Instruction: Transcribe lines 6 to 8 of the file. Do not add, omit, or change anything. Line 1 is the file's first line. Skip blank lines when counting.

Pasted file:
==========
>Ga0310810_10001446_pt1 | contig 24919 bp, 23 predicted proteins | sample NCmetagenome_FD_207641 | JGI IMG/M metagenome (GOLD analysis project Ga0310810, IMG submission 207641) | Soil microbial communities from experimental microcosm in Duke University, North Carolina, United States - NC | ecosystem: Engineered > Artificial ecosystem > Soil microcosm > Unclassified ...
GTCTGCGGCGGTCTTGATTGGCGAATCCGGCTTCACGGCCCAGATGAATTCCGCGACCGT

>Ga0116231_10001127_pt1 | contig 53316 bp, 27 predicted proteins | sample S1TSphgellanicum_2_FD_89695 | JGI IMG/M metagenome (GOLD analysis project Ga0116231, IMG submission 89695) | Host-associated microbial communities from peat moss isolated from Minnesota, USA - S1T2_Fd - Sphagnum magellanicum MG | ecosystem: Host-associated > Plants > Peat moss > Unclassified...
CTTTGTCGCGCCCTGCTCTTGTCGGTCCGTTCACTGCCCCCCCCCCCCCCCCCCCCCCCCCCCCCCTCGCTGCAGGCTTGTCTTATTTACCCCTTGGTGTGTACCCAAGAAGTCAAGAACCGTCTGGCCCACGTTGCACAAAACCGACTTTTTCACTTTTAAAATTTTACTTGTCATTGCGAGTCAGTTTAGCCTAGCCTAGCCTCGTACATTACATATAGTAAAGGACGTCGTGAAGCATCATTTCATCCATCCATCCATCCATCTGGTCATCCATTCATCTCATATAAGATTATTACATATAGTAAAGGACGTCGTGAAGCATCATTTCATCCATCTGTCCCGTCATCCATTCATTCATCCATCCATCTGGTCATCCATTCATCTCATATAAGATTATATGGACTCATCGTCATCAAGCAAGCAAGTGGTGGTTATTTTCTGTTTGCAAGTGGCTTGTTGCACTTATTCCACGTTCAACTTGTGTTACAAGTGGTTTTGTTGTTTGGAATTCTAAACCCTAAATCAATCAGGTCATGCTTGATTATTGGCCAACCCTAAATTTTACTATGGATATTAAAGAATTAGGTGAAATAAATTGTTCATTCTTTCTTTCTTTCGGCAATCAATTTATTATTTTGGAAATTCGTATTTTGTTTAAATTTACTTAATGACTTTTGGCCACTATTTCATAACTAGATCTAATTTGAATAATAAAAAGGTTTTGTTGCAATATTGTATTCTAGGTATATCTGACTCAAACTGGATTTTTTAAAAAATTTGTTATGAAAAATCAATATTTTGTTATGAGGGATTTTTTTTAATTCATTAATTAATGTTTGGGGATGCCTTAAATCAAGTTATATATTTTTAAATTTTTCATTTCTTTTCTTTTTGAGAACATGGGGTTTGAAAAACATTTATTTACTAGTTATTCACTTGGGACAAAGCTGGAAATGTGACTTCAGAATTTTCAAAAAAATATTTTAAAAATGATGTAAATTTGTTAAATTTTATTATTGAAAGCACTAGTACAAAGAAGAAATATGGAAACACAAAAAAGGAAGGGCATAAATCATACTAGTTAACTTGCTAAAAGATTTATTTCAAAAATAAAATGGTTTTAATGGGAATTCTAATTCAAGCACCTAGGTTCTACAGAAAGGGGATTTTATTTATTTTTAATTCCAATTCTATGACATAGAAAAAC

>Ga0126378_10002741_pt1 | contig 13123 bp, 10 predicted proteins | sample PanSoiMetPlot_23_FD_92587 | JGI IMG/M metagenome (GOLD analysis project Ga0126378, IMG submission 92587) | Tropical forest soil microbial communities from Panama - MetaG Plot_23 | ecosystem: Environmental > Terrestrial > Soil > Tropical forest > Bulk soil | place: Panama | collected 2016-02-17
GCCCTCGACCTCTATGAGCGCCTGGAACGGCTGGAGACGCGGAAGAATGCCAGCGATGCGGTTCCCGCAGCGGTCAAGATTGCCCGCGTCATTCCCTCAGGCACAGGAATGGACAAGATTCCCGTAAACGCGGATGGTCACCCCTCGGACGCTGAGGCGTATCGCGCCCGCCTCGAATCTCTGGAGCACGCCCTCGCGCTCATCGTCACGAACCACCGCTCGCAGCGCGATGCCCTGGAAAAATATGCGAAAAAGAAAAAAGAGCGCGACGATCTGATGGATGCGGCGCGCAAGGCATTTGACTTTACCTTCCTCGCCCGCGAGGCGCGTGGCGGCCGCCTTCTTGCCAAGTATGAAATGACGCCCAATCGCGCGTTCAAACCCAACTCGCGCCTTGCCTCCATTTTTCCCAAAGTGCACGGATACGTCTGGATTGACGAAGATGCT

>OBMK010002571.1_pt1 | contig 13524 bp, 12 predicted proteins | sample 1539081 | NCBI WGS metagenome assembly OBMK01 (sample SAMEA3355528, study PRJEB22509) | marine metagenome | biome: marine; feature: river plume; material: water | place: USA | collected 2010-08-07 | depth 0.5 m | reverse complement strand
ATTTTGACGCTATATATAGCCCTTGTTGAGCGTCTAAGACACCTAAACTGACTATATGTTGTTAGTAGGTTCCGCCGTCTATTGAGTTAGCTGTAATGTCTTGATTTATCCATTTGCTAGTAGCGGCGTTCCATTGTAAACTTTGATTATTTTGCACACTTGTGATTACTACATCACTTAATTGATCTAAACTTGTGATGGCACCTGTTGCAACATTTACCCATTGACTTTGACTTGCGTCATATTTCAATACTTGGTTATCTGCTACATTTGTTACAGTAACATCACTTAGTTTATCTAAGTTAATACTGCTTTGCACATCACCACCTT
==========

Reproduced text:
GCCCTCGACCTCTATGAGCGCCTGGAACGGCTGGAGACGCGGAAGAATGCCAGCGATGCGGTTCCCGCAGCGGTCAAGATTGCCCGCGTCATTCCCTCAGGCACAGGAATGGACAAGATTCCCGTAAACGCGGATGGTCACCCCTCGGACGCTGAGGCGTATCGCGCCCGCCTCGAATCTCTGGAGCACGCCCTCGCGCTCATCGTCACGAACCACCGCTCGCAGCGCGATGCCCTGGAAAAATATGCGAAAAAGAAAAAAGAGCGCGACGATCTGATGGATGCGGCGCGCAAGGCATTTGACTTTACCTTCCTCGCCCGCGAGGCGCGTGGCGGCCGCCTTCTTGCCAAGTATGAAATGACGCCCAATCGCGCGTTCAAACCCAACTCGCGCCTTGCCTCCATTTTTCCCAAAGTGCACGGATACGTCTGGATTGACGAAGATGCT

>OBMK010002571.1_pt1 | contig 13524 bp, 12 predicted proteins | sample 1539081 | NCBI WGS metagenome assembly OBMK01 (sample SAMEA3355528, study PRJEB22509) | marine metagenome | biome: marine; feature: river plume; material: water | place: USA | collected 2010-08-07 | depth 0.5 m | reverse complement strand
ATTTTGACGCTATATATAGCCCTTGTTGAGCGTCTAAGACACCTAAACTGACTATATGTTGTTAGTAGGTTCCGCCGTCTATTGAGTTAGCTGTAATGTCTTGATTTATCCATTTGCTAGTAGCGGCGTTCCATTGTAAACTTTGATTATTTTGCACACTTGTGATTACTACATCACTTAATTGATCTAAACTTGTGATGGCACCTGTTGCAACATTTACCCATTGACTTTGACTTGCGTCATATTTCAATACTTGGTTATCTGCTACATTTGTTACAGTAACATCACTTAGTTTATCTAAGTTAATACTGCTTTGCACATCACCACCTT